30 April-15 June 2003. This exhibition, setting out to celebrate the 300th birthday of St Petersburg and its most flourishing period from 1750 to 1850 is actually a portrait of a city. It finely delineates the progress of its planners and builders, and amply illustrates the tastes, likes and styles of the period, so becoming a precise historical document.
The most instructive and intimate portrait of the city is offered by a large group of watercolour paintings, engravings and drawings which constitute the body and bulk of the show. Often too close to architectural verity, made by people trained by the vedutisti of Venice and Rome, they are horizontally wide-stretching views, desperately neat and tidy, but often with a sweet tang of sentiment, seawind and weather underneath. Wide panoramas of sugar-white palaces with a lacework of windows and columns, standing between milky skies, silky blue sea and pale green shores. It is always noon in these northern waterviews but the sun never shows its face. This mutedness, and the coy flirting with reality, is a sign of the times. But a special feeling for distance, and a devotion to dainty execution, lends these works an endearing quaintness and makes them a touching record.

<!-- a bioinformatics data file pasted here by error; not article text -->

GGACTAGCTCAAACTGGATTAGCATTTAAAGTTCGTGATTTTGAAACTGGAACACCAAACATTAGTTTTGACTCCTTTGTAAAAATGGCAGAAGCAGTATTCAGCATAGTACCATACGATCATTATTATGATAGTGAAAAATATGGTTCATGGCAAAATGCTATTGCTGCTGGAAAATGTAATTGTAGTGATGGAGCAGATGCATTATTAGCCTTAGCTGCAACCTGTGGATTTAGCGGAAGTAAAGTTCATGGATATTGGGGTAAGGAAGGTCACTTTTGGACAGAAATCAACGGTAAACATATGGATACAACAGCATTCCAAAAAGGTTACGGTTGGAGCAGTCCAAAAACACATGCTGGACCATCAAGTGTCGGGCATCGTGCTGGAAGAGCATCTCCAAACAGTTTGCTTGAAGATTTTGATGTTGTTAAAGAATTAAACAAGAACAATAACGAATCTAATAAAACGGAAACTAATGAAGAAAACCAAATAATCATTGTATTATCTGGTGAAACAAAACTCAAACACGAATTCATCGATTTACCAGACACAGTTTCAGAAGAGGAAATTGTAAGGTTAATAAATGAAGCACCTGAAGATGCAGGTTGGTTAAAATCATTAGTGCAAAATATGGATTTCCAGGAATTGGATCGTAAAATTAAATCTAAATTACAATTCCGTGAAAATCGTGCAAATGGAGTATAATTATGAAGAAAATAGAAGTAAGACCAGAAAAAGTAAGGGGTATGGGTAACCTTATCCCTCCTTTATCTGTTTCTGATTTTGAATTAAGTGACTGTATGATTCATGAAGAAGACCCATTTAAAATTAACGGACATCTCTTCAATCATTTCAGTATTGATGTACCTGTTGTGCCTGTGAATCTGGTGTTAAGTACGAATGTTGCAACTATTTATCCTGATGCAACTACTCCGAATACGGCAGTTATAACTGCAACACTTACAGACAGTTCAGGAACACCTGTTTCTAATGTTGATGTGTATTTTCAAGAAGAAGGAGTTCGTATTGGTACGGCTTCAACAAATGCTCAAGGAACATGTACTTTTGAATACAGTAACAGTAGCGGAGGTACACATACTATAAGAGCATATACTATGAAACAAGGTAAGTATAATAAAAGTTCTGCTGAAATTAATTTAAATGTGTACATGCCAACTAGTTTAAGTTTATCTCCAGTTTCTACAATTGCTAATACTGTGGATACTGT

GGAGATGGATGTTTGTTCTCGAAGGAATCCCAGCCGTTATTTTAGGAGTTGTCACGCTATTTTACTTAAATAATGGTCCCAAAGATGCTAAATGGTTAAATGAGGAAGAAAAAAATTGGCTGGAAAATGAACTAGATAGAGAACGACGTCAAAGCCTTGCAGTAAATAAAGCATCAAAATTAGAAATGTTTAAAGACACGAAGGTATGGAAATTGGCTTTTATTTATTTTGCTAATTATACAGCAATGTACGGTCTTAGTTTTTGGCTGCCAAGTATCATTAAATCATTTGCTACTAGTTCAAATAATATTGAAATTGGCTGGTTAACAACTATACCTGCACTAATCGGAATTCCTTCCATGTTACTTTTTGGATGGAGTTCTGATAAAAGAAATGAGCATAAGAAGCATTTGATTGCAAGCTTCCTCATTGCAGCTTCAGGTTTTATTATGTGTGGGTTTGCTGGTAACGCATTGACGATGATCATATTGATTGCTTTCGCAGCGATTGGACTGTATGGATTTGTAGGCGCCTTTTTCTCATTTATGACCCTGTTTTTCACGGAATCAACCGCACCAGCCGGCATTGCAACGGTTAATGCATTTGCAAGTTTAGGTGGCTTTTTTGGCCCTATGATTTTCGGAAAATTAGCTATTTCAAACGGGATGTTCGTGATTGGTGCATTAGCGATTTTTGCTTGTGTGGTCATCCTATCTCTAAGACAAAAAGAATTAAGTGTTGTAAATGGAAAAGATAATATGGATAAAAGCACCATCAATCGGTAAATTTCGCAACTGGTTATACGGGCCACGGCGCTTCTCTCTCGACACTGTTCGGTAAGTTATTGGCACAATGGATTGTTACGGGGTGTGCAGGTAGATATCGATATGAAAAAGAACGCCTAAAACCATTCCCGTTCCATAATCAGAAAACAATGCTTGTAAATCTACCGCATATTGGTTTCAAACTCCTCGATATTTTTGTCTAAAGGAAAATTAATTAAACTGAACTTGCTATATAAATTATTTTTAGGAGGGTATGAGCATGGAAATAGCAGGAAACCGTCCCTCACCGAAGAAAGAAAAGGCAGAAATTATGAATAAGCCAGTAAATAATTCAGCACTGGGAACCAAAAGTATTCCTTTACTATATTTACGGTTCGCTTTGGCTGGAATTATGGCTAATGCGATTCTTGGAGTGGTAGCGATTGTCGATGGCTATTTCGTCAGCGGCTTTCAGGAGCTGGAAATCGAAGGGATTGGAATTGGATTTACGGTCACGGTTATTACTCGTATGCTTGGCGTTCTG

Alas, the real treasures of the Hermitage, its great art, because it does not fit into the chosen time period, is shown only in a choice handful of token examples. There is Titians marvellous oil portrait of Paolo III, the pope an alert old schemer, a crafty fox of a man huddled in deep red velvet, so vividly painted that, seeing it, you can feel its touch. There is Bassanos Miracle of the fishes and the loaves teeming with busy sturdy country people and fleecy dogs. Palma Il Giovanes oil is both dreamy and tragic. There is a Raphael-like scene by Garofalo and the rustic flamboyance of Sebastiano Ricci, as well as baroquely agitated compositions like Tiepolo by Gianbattista Pittoni.
However, unfortunately the exhibition abounds in the once successful and now forgotten painters of the late Rococo and particularly the neo-classical style, who were specially called to work in the St Petersburg studios. Skilled alright, few of them displayed a spark of wonder.
The watercolour paintings prettily document the look of a fantastically planned city, the neo-classical painting coyly obscures it. The few renaissance works make it shine.